Airport exec sees big opportunities abroad
The consortium agreement was signed with PT Angkasa Pura 1 (AP1) and PT Wijaya Karya, a state-owned construction firm.
The Batam Indonesia Free Trade Zone Authority kicked off the bidding process in May to select the final bidder for the expansion project by June.
Incheon International Airport Corporation hopes to secure new opportunities for local firms through the deal, which is estimated to be 540 billion won ($482 million) worth of business opportunities. The winner earns the rights to operate Batam Hang Nadim Airport for 35 years. It includes the repair and construction of the airport’s infrastructure expansion, along with management of the facilities.
“We almost crossed the bridge to winning the bid on the development of Batam Hang Nadim Airport through the consortium with Indonesia’s representative public firms,” Incheon International Airport Corporation President and CEO Koo Bon-hwan said in a Jan. 8 interview. “It will be a good starting point in expanding the territory of the aviation economy with local firms.”
Batam, located south of Singapore, is seen as an industrial boomtown and an emerging transport hub.
Born in 1960, Koo is a graduate of linguistics at Seoul National University. He held posts in the Ministry of Land, Infrastructure and Transport, handling policies on aviation.
Following are the edited excerpts from the interview.
Q. Why is Batam Hang Nadim Airport important?
A. For the expansion of businesses that are driving the Korean economy, like Korean culture, Korean tech and Korean food. It is also the first time for Incheon International Airport Corporation to take part in a foreign airport project. It is aiming to create an Indonesian airport that creates high value-added demand, diverting from the existing policy that merely relies on [profits earned from] passengers. Not to mention the airport, it plans to develop the surrounding areas and transform the business to center on logistics, like airline and cargo.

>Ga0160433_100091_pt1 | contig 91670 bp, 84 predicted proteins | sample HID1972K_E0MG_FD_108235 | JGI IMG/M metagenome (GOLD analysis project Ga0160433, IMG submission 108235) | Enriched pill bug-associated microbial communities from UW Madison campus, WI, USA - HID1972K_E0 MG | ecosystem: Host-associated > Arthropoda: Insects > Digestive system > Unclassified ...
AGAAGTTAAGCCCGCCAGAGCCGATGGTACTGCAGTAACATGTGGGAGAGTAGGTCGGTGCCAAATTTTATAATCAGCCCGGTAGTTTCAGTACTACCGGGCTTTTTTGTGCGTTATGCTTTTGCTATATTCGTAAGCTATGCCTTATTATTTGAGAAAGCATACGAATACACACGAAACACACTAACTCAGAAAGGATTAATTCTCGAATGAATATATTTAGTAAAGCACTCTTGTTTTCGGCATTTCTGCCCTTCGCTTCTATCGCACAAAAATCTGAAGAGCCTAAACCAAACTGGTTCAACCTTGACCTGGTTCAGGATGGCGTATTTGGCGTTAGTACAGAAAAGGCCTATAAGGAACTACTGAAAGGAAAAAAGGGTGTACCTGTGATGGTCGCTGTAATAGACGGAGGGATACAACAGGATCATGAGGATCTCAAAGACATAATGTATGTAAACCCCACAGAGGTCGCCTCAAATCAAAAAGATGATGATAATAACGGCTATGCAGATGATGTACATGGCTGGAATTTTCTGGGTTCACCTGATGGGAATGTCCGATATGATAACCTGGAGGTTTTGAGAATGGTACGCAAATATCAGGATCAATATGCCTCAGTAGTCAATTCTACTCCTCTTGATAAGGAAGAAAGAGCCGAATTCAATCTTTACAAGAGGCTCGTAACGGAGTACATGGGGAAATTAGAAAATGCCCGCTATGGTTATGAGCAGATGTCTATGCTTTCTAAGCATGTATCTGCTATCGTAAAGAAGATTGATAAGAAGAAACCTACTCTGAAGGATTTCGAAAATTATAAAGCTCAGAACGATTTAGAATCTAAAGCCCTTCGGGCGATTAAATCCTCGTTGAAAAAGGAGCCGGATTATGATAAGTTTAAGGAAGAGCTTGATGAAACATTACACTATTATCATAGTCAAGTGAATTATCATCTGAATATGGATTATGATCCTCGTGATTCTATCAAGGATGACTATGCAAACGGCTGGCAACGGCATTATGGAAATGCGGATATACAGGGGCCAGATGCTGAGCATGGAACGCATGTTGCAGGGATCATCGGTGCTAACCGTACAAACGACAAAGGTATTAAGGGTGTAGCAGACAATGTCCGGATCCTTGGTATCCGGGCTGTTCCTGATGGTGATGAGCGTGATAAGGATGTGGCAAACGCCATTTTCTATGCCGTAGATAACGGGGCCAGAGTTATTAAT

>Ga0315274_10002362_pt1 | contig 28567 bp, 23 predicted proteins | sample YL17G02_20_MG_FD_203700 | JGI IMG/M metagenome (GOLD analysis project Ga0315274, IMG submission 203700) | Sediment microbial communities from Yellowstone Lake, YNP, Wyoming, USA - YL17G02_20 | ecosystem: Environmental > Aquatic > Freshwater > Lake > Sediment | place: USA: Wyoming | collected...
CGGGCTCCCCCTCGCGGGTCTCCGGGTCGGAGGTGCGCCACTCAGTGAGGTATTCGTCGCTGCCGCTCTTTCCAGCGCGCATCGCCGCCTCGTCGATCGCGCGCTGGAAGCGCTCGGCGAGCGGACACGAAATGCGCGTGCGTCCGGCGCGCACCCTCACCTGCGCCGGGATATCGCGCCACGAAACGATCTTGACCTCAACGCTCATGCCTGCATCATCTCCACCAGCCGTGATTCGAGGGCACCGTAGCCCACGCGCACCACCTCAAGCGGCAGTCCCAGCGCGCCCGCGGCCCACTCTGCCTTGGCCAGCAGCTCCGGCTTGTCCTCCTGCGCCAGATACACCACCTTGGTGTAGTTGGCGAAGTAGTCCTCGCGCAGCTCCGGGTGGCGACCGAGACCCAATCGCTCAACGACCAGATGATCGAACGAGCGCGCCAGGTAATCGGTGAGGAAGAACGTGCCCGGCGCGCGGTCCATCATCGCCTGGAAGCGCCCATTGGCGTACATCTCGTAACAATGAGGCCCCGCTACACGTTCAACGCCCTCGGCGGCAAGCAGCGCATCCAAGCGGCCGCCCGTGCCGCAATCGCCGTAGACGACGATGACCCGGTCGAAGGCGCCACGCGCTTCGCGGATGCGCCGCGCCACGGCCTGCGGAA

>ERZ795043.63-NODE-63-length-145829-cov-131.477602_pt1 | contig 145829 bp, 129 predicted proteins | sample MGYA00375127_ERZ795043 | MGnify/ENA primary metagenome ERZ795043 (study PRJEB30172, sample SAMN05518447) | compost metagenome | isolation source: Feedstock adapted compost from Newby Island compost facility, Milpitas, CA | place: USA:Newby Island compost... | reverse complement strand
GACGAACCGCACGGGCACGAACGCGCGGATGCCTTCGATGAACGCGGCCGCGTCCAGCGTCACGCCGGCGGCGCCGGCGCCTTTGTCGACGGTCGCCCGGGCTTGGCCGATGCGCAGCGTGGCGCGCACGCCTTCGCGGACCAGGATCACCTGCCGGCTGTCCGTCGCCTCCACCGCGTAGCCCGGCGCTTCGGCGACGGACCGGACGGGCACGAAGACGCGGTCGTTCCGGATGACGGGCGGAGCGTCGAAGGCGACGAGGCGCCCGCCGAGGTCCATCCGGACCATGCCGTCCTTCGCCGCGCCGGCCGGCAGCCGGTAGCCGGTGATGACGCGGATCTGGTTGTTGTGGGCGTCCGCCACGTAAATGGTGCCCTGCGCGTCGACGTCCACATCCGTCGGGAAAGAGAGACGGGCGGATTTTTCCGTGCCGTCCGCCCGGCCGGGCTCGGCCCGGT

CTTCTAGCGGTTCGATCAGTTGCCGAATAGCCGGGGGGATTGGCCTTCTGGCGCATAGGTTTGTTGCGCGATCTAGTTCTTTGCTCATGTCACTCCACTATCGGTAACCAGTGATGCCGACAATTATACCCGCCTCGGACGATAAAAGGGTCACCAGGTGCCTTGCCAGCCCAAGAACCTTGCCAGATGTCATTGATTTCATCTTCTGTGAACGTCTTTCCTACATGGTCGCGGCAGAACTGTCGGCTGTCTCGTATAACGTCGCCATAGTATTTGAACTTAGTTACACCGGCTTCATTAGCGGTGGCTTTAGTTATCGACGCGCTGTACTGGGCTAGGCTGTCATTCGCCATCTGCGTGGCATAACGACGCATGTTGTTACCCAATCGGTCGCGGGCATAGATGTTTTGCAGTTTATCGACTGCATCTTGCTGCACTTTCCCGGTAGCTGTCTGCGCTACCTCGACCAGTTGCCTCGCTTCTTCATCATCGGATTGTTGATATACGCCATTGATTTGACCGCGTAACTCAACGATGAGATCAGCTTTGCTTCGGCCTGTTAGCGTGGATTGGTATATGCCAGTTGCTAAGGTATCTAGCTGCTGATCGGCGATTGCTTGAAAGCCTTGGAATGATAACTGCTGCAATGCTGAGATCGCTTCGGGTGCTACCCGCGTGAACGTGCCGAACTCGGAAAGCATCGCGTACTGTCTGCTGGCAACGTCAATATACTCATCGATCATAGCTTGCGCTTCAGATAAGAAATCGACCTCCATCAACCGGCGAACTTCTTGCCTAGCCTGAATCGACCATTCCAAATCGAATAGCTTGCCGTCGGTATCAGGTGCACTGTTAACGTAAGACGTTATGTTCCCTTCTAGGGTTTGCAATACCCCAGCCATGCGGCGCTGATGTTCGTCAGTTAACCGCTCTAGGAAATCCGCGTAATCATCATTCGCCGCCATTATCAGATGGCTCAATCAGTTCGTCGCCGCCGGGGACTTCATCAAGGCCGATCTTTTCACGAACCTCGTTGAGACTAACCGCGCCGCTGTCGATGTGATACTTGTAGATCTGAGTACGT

Because of the large population and demand. Indonesia has 260 million people and consists of around 17,000 islands. It’s a blue ocean with an explosive 10 percent annual growth within the aviation market. Batam, in particular, offers the geographic advantage of reaching Singapore by ferry in 30 minutes. That means developing areas surrounding the airport - like building hotels, resorts, tour infrastructure and distribution complexes - is easier. AP1 is a state-owned company and operates 14 airports in Indonesia, including Bali Airport.
How did you manage to get them to cooperate?
It was the result of time and effort. Since 2013, Incheon Airport has been offering management and technical support to airports in Jakarta. We also trained the workforce at AP1. The network is built when people and money are exchanged.
Though it is doing well abroad, Incheon Airport is facing threats from competitors.
It’s true that Incheon Airport is being threatened with losing its hub airport position in Northeast Asia, following the launch of Beijing Daxing International Airport last year. It’s true [Incheon Airport] can’t compete with worldwide airports just based on the number of passengers. That’s the reason we are pursuing becoming more than just an airport. We hope at least Yeongjong Island [on the west coast of Incheon] becomes a free economic zone.
What’s Incheon International Airport Corporation’s goal amid difficult economic times?
Incheon Airport is a living thing and a gateway to Korea that runs 24-7, as 1,200 flights take off and land each day. Airports worldwide are transforming into the third-generation airport that combines business and high-tech industries in the surrounding areas. Incheon Airport will become a superior airport that connects the surrounding areas as the center of economic activities.
BY KWAK JAE-MIN [firstname.lastname@example.org]